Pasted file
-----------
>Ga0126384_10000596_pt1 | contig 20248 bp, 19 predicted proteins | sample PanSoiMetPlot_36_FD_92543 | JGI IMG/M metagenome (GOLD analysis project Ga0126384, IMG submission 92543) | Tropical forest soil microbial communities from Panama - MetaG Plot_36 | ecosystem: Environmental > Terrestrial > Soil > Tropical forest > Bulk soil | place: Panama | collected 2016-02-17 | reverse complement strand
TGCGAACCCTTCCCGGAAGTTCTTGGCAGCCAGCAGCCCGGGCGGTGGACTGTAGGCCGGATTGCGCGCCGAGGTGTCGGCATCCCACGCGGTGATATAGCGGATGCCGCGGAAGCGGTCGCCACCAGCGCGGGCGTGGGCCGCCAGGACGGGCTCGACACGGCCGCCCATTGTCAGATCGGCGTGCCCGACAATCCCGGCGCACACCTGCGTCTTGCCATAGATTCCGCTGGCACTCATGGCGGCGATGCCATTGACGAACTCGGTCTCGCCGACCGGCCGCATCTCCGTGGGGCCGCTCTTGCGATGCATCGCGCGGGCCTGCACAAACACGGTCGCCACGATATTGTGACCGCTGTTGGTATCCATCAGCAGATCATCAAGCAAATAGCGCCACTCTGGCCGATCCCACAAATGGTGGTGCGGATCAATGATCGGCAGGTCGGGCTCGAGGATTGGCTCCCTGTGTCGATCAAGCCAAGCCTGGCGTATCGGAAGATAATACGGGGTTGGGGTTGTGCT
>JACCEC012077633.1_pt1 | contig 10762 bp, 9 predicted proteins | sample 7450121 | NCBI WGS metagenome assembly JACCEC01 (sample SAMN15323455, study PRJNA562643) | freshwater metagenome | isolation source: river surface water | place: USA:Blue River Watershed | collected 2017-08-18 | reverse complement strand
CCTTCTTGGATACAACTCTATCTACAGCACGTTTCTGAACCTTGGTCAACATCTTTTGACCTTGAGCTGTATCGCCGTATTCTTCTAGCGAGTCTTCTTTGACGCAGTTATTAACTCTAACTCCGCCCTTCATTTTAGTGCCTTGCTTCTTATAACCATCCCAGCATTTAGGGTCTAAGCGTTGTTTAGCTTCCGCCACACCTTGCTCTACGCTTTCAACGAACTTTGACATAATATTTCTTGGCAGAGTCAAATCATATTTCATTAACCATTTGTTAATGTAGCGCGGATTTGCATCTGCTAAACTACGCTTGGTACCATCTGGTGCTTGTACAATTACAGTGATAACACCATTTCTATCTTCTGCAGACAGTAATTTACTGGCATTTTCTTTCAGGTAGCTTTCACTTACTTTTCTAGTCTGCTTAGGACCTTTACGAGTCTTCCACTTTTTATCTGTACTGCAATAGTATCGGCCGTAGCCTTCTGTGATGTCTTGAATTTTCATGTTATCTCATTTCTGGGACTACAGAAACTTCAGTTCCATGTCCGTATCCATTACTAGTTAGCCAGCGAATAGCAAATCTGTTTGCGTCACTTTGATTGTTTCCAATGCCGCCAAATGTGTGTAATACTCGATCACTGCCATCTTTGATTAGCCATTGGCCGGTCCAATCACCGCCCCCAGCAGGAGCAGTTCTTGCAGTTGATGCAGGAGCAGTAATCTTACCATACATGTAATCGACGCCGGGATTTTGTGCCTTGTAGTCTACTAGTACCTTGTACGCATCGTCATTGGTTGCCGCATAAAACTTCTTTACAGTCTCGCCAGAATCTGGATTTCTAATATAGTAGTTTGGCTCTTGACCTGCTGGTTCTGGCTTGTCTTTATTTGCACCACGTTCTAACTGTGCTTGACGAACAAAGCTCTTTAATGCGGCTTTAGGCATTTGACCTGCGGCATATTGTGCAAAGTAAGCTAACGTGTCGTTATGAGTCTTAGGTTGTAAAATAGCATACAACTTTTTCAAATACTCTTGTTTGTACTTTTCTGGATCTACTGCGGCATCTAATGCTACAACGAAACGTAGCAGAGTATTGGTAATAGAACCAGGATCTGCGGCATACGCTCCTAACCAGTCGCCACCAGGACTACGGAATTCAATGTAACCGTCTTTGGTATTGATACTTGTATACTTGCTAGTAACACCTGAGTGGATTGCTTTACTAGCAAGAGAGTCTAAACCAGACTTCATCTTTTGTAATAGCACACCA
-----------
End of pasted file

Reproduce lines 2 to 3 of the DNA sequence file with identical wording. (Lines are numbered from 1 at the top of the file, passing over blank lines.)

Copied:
TGCGAACCCTTCCCGGAAGTTCTTGGCAGCCAGCAGCCCGGGCGGTGGACTGTAGGCCGGATTGCGCGCCGAGGTGTCGGCATCCCACGCGGTGATATAGCGGATGCCGCGGAAGCGGTCGCCACCAGCGCGGGCGTGGGCCGCCAGGACGGGCTCGACACGGCCGCCCATTGTCAGATCGGCGTGCCCGACAATCCCGGCGCACACCTGCGTCTTGCCATAGATTCCGCTGGCACTCATGGCGGCGATGCCATTGACGAACTCGGTCTCGCCGACCGGCCGCATCTCCGTGGGGCCGCTCTTGCGATGCATCGCGCGGGCCTGCACAAACACGGTCGCCACGATATTGTGACCGCTGTTGGTATCCATCAGCAGATCATCAAGCAAATAGCGCCACTCTGGCCGATCCCACAAATGGTGGTGCGGATCAATGATCGGCAGGTCGGGCTCGAGGATTGGCTCCCTGTGTCGATCAAGCCAAGCCTGGCGTATCGGAAGATAATACGGGGTTGGGGTTGTGCT
>JACCEC012077633.1_pt1 | contig 10762 bp, 9 predicted proteins | sample 7450121 | NCBI WGS metagenome assembly JACCEC01 (sample SAMN15323455, study PRJNA562643) | freshwater metagenome | isolation source: river surface water | place: USA:Blue River Watershed | collected 2017-08-18 | reverse complement strand